UK: Employee Benefits: Pension Rights on Maternity Leave

Last Updated: 15 September 2003

By John Papadakis, Partner, Martin Scott, Associate and Rosalind Connor, Associate

For some time there has been a degree of confusion as to women’s rights to pension benefits accrual whilst on maternity leave. However, the Employment Act 2002 has now clarified the position. This commentary summarises the employer’s and employee’s duties in relation to the pension scheme whilst the employee is on maternity leave. The position varies between ordinary and additional maternity leave.

Ordinary Maternity Leave

Ordinary maternity leave is the 26 week period of maternity leave during which the employee is entitled to statutory maternity pay. Under the Employment Rights Act 1996, an employee’s benefits continue whilst on ordinary maternity leave as if she were still working, except in relation to remuneration.

Following the Employment Act 2002, it is now explicit that "remuneration" includes only wages and salary paid to the employee and that all other benefits (such as pension contributions paid to a pension scheme) are to continue as if the employee were still working.

The employer’s obligations

In relation to a defined contribution scheme, this means that the employer must continue making contributions at the same rate based on the employee’s full salary as if she were not on maternity leave. In relation to a defined benefits scheme, the employer must continue to provide for accruing benefits, again at the full salary, effectively treating the period as ordinary employment.

The employee’s obligations

The employee is obliged to continue to make contributions to the pension scheme herself if the scheme is a contributory one. However her contributions should be based on the appropriate proportion of the actual pay received, whether simply statutory maternity pay or a higher contractual rate, rather than on the salary she would have received were she not on maternity leave. This results in a disparity between the obligations of the employer and the employee.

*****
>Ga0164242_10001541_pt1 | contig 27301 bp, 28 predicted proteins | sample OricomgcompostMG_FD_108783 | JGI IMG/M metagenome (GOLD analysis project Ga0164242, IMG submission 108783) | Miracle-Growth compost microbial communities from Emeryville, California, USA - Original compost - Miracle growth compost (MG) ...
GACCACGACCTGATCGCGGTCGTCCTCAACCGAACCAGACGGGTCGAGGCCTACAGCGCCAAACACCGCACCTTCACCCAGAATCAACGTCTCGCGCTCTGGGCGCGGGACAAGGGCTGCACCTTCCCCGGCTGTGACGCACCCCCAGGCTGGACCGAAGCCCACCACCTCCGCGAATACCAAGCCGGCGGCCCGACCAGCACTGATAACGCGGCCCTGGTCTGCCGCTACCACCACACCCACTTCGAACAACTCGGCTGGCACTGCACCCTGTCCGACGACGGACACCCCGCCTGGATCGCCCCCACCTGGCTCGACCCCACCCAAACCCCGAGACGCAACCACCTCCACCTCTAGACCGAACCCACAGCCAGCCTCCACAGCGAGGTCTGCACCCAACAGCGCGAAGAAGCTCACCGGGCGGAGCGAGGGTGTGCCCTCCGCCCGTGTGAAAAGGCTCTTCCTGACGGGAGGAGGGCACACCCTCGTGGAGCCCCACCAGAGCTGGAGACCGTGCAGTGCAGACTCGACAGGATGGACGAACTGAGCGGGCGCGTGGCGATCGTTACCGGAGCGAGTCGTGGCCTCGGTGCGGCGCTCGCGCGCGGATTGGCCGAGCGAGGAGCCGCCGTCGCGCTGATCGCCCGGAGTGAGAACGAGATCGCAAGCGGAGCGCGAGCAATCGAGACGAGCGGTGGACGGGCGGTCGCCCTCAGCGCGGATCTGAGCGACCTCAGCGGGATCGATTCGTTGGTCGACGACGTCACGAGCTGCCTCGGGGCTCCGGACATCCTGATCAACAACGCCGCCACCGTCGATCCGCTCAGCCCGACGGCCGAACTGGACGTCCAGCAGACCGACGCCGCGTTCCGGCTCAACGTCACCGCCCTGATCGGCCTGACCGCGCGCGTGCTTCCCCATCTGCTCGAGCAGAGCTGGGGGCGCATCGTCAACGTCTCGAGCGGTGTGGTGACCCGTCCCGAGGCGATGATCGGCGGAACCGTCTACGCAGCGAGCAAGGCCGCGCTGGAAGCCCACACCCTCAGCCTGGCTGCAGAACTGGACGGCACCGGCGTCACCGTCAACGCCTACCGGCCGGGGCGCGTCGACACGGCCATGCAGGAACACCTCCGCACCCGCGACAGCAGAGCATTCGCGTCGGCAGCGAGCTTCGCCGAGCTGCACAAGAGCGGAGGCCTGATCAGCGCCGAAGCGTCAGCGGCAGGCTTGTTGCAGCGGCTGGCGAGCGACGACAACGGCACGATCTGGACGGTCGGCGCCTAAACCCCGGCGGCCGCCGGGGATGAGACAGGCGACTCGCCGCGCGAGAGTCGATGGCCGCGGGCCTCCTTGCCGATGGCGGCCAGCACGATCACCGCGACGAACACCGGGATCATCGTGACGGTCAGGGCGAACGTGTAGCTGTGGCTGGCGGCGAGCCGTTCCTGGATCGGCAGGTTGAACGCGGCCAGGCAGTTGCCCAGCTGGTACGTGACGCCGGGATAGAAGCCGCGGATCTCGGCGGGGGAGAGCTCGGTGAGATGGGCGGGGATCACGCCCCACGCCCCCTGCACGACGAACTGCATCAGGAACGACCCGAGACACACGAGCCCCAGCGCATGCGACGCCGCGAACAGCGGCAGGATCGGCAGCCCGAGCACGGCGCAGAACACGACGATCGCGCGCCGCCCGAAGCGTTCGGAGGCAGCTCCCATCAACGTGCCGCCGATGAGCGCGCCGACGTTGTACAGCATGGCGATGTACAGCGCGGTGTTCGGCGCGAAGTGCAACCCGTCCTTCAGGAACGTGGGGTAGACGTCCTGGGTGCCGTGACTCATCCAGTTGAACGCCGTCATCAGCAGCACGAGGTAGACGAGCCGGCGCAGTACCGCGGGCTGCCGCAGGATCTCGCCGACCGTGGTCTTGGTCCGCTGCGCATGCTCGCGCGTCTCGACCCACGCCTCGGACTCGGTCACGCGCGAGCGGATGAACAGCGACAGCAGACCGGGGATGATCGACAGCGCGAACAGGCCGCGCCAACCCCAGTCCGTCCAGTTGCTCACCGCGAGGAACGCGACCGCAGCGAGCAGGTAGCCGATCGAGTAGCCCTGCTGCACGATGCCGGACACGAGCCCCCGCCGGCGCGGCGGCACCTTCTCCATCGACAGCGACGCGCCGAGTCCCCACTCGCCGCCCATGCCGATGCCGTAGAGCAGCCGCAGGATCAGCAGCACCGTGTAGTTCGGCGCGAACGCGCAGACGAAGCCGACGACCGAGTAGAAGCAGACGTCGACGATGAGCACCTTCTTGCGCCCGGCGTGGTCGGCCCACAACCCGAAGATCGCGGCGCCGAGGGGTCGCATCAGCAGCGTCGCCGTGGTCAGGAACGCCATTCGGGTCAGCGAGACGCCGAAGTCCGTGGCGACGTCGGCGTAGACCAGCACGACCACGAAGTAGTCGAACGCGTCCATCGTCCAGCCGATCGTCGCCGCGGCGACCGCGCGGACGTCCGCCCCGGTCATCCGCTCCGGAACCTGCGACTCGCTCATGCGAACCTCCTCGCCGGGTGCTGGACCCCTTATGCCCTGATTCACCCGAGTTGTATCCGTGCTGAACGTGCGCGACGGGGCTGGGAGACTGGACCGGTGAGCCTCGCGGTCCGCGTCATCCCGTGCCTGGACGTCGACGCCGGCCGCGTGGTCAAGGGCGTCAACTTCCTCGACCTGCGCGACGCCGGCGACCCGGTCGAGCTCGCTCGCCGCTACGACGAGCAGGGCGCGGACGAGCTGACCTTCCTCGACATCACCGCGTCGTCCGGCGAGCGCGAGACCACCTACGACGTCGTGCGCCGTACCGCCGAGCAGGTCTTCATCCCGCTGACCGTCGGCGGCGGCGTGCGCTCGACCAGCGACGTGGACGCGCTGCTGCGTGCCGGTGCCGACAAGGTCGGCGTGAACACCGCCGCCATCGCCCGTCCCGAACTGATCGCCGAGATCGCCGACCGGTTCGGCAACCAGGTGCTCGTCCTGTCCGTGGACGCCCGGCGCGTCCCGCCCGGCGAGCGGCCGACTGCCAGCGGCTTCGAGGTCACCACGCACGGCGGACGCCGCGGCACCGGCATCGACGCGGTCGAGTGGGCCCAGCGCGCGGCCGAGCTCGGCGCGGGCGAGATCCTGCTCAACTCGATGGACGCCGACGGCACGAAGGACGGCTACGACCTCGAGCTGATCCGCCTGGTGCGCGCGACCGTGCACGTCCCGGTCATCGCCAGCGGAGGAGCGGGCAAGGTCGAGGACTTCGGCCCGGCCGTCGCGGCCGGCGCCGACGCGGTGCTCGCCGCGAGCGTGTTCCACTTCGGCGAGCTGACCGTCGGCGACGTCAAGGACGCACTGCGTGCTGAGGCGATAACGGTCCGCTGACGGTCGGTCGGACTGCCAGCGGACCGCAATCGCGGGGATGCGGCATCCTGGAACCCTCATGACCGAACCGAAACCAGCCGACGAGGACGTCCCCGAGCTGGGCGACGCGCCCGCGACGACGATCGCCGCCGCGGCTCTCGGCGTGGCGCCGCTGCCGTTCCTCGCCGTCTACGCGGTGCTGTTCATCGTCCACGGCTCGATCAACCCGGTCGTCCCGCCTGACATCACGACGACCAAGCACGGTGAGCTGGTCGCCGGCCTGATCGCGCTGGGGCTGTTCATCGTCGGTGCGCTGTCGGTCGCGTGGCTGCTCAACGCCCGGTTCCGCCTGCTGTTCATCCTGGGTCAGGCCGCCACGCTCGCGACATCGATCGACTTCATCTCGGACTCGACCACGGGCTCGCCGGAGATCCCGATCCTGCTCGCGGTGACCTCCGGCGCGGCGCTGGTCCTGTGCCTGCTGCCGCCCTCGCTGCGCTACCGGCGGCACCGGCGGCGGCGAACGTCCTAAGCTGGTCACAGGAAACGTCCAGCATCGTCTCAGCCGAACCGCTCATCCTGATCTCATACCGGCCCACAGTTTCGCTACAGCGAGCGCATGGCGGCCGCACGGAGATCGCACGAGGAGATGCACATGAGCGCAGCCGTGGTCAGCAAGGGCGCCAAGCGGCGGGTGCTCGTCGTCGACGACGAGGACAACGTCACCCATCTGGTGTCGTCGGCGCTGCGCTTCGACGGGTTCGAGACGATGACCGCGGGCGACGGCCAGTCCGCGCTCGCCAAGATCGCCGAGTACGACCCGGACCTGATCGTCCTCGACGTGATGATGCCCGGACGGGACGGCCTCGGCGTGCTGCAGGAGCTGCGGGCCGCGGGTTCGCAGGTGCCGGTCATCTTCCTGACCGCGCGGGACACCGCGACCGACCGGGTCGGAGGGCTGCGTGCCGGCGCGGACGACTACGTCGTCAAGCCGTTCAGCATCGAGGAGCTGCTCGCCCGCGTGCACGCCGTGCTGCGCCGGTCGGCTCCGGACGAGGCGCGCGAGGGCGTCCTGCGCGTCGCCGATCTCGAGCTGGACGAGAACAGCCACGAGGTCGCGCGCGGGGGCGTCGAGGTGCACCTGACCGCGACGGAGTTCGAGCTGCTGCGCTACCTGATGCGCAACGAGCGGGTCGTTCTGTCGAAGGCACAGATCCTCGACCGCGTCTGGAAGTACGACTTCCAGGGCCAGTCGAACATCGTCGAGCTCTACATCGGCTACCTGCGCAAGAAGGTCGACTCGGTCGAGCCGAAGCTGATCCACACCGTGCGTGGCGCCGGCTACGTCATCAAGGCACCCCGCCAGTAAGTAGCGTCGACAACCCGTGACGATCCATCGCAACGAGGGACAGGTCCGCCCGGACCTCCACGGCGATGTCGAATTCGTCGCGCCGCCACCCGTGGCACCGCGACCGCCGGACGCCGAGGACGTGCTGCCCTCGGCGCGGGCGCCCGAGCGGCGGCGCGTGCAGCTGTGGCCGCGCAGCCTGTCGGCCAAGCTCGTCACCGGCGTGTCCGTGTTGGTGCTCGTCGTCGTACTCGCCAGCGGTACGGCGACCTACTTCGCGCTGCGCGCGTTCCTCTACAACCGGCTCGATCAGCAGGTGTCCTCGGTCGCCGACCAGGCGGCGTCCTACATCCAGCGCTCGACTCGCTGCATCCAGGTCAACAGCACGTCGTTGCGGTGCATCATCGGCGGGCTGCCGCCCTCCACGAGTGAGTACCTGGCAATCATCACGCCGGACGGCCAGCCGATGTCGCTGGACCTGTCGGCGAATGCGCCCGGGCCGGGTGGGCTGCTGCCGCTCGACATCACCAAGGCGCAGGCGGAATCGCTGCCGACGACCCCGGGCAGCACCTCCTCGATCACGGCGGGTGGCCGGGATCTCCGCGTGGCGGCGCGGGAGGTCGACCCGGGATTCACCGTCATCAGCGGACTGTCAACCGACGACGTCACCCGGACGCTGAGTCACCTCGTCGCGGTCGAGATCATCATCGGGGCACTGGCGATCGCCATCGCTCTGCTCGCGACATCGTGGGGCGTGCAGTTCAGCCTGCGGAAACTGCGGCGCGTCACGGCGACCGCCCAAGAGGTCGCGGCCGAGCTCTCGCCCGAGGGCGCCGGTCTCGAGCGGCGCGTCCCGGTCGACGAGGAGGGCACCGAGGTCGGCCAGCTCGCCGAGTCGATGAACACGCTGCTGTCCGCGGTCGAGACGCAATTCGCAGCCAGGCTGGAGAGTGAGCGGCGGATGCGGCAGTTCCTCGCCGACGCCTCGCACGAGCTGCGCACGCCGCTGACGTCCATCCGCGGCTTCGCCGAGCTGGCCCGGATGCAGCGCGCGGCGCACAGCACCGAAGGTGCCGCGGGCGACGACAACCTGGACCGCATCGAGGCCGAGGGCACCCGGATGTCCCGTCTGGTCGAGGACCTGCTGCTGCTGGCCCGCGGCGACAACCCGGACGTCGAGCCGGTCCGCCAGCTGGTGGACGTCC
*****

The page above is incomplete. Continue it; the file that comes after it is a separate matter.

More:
Defined contribution schemes

The effect of the employer continuing to make the same contributions to a contributory defined contribution scheme is that the employee on maternity leave will accrue smaller benefits than she would have done if she had not taken maternity leave. This is because her own actual contributions fall during this period. This has led some commentators to suggest that the legislation requires that the employer makes additional contributions to cover the reduction in employee contributions. This viewpoint does not have wide credence at the moment and the Department of Work and Pensions, which had earlier endorsed this view, presently does not do so. However, there has not been a court decision on this issue and, therefore, there is some risk that an employer may have an additional liability in these circumstances.

Inland Revenue limits

The Inland Revenue limits have been amended to allow pension benefits to be accrued at the usual remuneration rate whilst on maternity leave, to the extent that this is required by the legislation, i.e. to allow for the fact that accrual will be based in part at least on normal as opposed to actual earnings.

Additional Maternity Leave

During additional maternity leave (an additional 26 week period of leave after ordinary maternity leave available subject to certain qualifying criteria), the employee only has a right to continuance of limited terms and conditions of employment. These do not include the pension scheme and therefore, subject to any greater rights contained in the pension scheme documentation or the contract of employment, the employee has no right to continued employer contributions to a defined contribution scheme or to accrual of benefit in a defined benefit scheme. However, the employee cannot be treated as having left the scheme and on returning from additional maternity leave, contributions or accrual must re-commence, as if the period of employment after additional maternity leave had been continuous with the period before it.

What Employers and Trustees Should Do

Most modern scheme deeds and rules are drafted with enough flexibility to provide these extra benefits if the law requires it. If the deed and rules do not do so, the employer may be able to use the augmentation provisions to provide them. However, if there is no such provision or its use is at the discretion of the trustees, it may be necessary to amend the deed and rules to ensure that the employer is not obliged to provide a pension benefit that may not be provided through the pension scheme.

Further Information

This article is a publication of Jones Day Gouldens. The contents are intended for general informational purposes only and are to raise your awareness of certain issues (as at September 2003) under the laws of England and Wales. This commentary is not comprehensive or a substitute for proper advice, which should always be taken for particular queries. It may not be quoted or referred to in any other publication or proceeding without the prior written consent of the Firm, to be given or withheld at its discretion. The mailing of this publication is not intended to create, and receipt of it does not constitute, a solicitor-client relationship.

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